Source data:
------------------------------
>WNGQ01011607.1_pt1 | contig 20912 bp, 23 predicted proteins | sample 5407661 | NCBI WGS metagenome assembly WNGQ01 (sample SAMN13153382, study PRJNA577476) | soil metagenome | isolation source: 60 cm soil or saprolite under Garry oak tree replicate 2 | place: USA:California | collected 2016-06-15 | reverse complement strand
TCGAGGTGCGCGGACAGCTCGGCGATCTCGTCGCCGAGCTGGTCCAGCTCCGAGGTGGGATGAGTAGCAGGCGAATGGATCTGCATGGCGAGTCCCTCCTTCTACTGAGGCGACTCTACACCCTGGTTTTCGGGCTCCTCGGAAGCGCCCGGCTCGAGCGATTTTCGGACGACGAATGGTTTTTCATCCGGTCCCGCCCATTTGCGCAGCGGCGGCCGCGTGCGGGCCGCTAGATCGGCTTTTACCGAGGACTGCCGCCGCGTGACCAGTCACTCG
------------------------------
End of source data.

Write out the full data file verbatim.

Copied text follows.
>WNGQ01011607.1_pt1 | contig 20912 bp, 23 predicted proteins | sample 5407661 | NCBI WGS metagenome assembly WNGQ01 (sample SAMN13153382, study PRJNA577476) | soil metagenome | isolation source: 60 cm soil or saprolite under Garry oak tree replicate 2 | place: USA:California | collected 2016-06-15 | reverse complement strand
TCGAGGTGCGCGGACAGCTCGGCGATCTCGTCGCCGAGCTGGTCCAGCTCCGAGGTGGGATGAGTAGCAGGCGAATGGATCTGCATGGCGAGTCCCTCCTTCTACTGAGGCGACTCTACACCCTGGTTTTCGGGCTCCTCGGAAGCGCCCGGCTCGAGCGATTTTCGGACGACGAATGGTTTTTCATCCGGTCCCGCCCATTTGCGCAGCGGCGGCCGCGTGCGGGCCGCTAGATCGGCTTTTACCGAGGACTGCCGCCGCGTGACCAGTCACTCG